Ka led ineti and relegating all author
- , ii mM T nil n n n n i rnrnpv . t nr tiia
The cfficial statement which MKackerg alone in the office when he
sera out by .wireless addressed
all' and under the caption of
revolution on the Don' begins:
On Wednesday at the military
station of Kamensky a ernsress of
Cossacks van inaugurated.
"Representatives were , present
from 121 regiments, five batteries
and two reserve regiments. There
were present also at the congress all
of the participants in the conference
i of laboring Cossack Dom which was
instituted at Voronezh on January
19. General ; Kaledines gave, orders
for the dispersal of, the congress and
the rest of the organircrs: The con
gress unanimously passed a resolu
tion declaring war upon Kaledines
and relegating to itself all authority
on the Don. r A military revolution
committee wa.elH-ted and detach
ments have been sent out for the
purpose of rapturing the stations of
Likhat nd Zvbrro, , Eighteen offi
ce a of superiour rank of the mili
tary hare, teen, arrested. ,
"Puring th operations fcr th cap
ture df the military statljn at Zver
o, the divisional staff, headed by
Colonel Mikahaloff, fledr and after
denouncing , the failure of the- at
tempt to arrest the general staff and
the finding of the note at headquar
ter of General Kaledines telling the
railway's had. been placed under spe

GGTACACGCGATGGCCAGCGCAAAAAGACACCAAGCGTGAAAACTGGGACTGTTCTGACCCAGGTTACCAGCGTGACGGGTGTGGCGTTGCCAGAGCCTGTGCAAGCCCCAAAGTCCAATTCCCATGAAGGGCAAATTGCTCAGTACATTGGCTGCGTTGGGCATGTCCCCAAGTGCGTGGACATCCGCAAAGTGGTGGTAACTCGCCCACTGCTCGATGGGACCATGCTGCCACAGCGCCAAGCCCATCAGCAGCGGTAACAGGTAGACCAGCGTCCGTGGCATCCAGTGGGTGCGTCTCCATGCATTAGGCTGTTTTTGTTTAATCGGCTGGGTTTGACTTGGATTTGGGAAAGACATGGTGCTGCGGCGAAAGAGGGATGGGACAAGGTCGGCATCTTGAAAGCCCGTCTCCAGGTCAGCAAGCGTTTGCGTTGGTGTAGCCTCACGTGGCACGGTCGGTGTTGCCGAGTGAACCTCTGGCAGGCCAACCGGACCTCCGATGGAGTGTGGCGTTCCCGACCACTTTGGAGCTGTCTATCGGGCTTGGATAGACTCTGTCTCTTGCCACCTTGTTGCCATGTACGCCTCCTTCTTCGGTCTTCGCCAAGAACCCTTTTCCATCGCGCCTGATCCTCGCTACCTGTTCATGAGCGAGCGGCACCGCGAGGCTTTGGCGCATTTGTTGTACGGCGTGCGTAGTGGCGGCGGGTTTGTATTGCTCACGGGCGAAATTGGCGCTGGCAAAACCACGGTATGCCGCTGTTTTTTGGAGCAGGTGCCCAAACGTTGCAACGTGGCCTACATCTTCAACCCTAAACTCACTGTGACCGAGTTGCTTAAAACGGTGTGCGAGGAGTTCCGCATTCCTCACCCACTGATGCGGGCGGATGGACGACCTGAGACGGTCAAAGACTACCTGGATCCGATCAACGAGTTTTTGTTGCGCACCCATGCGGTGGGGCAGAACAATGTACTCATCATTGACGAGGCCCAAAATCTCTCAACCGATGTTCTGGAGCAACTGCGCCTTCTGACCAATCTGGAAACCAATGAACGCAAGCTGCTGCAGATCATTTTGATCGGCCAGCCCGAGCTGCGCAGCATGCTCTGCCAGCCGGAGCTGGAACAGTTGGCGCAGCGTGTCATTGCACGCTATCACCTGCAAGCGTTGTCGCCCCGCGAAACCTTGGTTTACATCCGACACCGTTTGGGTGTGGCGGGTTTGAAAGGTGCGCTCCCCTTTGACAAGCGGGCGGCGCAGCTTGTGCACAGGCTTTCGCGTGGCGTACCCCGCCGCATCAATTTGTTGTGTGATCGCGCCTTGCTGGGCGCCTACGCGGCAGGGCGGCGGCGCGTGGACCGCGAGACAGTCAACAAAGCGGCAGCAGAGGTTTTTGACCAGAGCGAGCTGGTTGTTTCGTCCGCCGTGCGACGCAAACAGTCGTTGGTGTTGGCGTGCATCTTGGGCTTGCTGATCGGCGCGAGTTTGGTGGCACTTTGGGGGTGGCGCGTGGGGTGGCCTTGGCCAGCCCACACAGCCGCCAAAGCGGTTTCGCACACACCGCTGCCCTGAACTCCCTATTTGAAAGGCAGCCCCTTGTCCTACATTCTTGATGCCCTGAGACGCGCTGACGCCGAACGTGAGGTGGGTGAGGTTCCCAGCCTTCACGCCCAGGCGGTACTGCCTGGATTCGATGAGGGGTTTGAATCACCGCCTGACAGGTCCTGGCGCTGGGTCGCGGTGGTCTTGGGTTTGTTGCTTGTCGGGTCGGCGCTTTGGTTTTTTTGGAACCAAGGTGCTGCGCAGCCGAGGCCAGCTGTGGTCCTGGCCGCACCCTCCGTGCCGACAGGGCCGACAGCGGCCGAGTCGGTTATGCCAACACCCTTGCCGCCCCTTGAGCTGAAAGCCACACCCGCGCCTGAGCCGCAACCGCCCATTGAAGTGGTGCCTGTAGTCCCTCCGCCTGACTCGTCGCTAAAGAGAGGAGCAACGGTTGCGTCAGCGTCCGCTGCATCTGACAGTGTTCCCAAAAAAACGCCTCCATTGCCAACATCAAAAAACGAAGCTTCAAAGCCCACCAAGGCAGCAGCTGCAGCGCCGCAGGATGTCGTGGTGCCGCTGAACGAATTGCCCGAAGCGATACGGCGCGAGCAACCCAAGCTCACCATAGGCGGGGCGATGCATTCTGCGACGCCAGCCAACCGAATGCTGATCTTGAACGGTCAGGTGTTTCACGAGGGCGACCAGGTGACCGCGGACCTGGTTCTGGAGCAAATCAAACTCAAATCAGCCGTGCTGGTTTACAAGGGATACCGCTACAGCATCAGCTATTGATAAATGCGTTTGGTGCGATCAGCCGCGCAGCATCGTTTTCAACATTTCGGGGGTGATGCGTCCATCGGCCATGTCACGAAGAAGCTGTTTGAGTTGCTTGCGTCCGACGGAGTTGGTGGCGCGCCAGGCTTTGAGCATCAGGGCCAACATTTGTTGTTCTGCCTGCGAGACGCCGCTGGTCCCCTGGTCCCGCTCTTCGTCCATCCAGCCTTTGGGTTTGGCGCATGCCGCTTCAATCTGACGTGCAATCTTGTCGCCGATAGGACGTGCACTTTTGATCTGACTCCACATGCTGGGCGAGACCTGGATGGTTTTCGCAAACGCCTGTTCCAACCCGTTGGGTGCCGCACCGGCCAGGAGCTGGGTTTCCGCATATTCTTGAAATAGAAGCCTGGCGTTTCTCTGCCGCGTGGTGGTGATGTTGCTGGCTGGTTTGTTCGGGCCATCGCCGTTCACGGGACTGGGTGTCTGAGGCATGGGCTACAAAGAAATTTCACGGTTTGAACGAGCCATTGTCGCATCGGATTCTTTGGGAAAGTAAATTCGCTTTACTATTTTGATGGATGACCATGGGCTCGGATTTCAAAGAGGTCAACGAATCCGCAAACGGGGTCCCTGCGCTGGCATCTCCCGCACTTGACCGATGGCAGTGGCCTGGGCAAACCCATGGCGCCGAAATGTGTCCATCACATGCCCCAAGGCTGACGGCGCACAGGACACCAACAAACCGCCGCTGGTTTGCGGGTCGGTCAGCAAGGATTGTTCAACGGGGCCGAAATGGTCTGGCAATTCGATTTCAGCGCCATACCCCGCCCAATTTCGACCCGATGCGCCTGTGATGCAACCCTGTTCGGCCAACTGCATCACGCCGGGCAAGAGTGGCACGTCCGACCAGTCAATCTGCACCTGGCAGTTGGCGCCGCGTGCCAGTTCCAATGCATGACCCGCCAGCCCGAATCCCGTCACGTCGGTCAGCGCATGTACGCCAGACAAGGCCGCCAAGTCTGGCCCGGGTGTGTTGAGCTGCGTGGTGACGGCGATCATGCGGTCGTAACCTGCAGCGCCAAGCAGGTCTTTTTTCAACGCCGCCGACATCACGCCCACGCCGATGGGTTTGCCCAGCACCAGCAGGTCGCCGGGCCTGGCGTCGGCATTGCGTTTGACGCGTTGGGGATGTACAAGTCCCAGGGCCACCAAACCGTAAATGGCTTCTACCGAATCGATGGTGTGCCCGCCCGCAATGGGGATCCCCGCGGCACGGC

cial control, i the statement contin
ues . . N
"On the following day a noUbteJ
metting, took place at Kam?nky.
The Cossacks are fired with enthus
iasm and are striving to arrest Kale
dines with their own bands. The
array of the revolution, tbo army of
the workmen's and peasants and of
the, government's of the peoples
commissaries. Is greeting awakening
Cossack : Dom and redouble- Its en
ergy with the object of destroying
bourgeoise Russia on the Don and
in leading to victory -the great rev
olution." The statenient: 10 signed by "An
tdoo(f People's commissary"' (assis
tant minister of war here.)
dential - reports
an inquiry
secret files of big packing concerns.
were read today into Ihe records of
the federal trade jcommission's m
packing investigation-
In addition to the continued re
cital of the efforts made by the
packers to forestall affirmative- ac
tion by congress in 1916 on the Bor
land resolution for an 'nquiry, the
com mission" was given "further inai
cation of the ramifications of the
packers' financial control, which was
said by Francis J. Heney, special
counsel, to extend to the street 'rail
way lines of Kansas City, to. banks
throughout the country and to the
tin industry. Mr. Heney said fur
then evidence along this line would
be offered next week.
Politics To Be Showp.
' Alleged political retribution visit.
ed on congressmen inimical to thei
packers' interests, will he one of the
major subjects taken up next week.
according to Mr. Heney, who an
nounced that he . would .offer evi
dence designed to show that one rep
resentative was defeated with the aid
of the packers after he made a fight
for an investigation of their business.
"Insidious methods of endeavoring
to Influence congressmen through
business for their law firms and by
appealing to their political welfare
will be developed, Mr. Heney told the
commission. After it had been dis
closed today that In 1914 R. C. Me
Manus of counsel for T3wift and com
pany, made a report. to the company
giving, a-resume of a complaint filed
with the commission and which was
confidential tinder the commission's
rule, notices were posted in the corn-
mission building that hereafter pas
tes from heads o' department wiii
he required for all persons, even, eni
ployes, srho enter the building out
side of working hours. When the
McManus report was- received Mr.
Heney protested the practice of leav